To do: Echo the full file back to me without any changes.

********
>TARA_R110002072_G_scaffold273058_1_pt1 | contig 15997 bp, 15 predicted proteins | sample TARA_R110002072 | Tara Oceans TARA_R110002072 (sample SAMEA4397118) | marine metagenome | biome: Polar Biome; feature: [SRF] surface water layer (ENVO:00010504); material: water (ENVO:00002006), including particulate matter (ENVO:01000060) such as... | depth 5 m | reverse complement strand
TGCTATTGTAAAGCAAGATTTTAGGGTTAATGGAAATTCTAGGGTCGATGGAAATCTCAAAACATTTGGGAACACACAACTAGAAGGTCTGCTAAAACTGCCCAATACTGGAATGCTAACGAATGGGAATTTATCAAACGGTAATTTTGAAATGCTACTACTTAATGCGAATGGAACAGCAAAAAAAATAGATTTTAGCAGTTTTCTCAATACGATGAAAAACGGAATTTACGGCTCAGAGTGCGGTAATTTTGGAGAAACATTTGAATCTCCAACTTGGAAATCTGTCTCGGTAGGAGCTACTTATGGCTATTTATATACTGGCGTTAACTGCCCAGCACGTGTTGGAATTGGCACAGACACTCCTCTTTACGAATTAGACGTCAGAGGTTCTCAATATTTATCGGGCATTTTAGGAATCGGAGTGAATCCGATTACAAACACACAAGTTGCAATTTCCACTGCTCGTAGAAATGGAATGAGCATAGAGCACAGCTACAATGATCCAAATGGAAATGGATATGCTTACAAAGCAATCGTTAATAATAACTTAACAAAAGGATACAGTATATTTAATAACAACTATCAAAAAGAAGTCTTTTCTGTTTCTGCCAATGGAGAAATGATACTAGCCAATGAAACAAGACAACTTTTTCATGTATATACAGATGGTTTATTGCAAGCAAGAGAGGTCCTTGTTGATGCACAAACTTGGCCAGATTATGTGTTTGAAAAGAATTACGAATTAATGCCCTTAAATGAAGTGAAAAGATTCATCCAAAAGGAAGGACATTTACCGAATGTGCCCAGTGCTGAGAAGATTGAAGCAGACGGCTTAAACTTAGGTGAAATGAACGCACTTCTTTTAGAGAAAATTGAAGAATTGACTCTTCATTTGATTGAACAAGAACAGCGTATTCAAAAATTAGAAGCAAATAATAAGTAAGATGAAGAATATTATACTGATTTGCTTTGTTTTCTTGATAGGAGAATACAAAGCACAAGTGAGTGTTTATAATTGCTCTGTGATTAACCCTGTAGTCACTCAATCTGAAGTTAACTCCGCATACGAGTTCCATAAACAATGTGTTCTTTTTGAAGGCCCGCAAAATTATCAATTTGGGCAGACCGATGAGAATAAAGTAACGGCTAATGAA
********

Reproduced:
>TARA_R110002072_G_scaffold273058_1_pt1 | contig 15997 bp, 15 predicted proteins | sample TARA_R110002072 | Tara Oceans TARA_R110002072 (sample SAMEA4397118) | marine metagenome | biome: Polar Biome; feature: [SRF] surface water layer (ENVO:00010504); material: water (ENVO:00002006), including particulate matter (ENVO:01000060) such as... | depth 5 m | reverse complement strand
TGCTATTGTAAAGCAAGATTTTAGGGTTAATGGAAATTCTAGGGTCGATGGAAATCTCAAAACATTTGGGAACACACAACTAGAAGGTCTGCTAAAACTGCCCAATACTGGAATGCTAACGAATGGGAATTTATCAAACGGTAATTTTGAAATGCTACTACTTAATGCGAATGGAACAGCAAAAAAAATAGATTTTAGCAGTTTTCTCAATACGATGAAAAACGGAATTTACGGCTCAGAGTGCGGTAATTTTGGAGAAACATTTGAATCTCCAACTTGGAAATCTGTCTCGGTAGGAGCTACTTATGGCTATTTATATACTGGCGTTAACTGCCCAGCACGTGTTGGAATTGGCACAGACACTCCTCTTTACGAATTAGACGTCAGAGGTTCTCAATATTTATCGGGCATTTTAGGAATCGGAGTGAATCCGATTACAAACACACAAGTTGCAATTTCCACTGCTCGTAGAAATGGAATGAGCATAGAGCACAGCTACAATGATCCAAATGGAAATGGATATGCTTACAAAGCAATCGTTAATAATAACTTAACAAAAGGATACAGTATATTTAATAACAACTATCAAAAAGAAGTCTTTTCTGTTTCTGCCAATGGAGAAATGATACTAGCCAATGAAACAAGACAACTTTTTCATGTATATACAGATGGTTTATTGCAAGCAAGAGAGGTCCTTGTTGATGCACAAACTTGGCCAGATTATGTGTTTGAAAAGAATTACGAATTAATGCCCTTAAATGAAGTGAAAAGATTCATCCAAAAGGAAGGACATTTACCGAATGTGCCCAGTGCTGAGAAGATTGAAGCAGACGGCTTAAACTTAGGTGAAATGAACGCACTTCTTTTAGAGAAAATTGAAGAATTGACTCTTCATTTGATTGAACAAGAACAGCGTATTCAAAAATTAGAAGCAAATAATAAGTAAGATGAAGAATATTATACTGATTTGCTTTGTTTTCTTGATAGGAGAATACAAAGCACAAGTGAGTGTTTATAATTGCTCTGTGATTAACCCTGTAGTCACTCAATCTGAAGTTAACTCCGCATACGAGTTCCATAAACAATGTGTTCTTTTTGAAGGCCCGCAAAATTATCAATTTGGGCAGACCGATGAGAATAAAGTAACGGCTAATGAA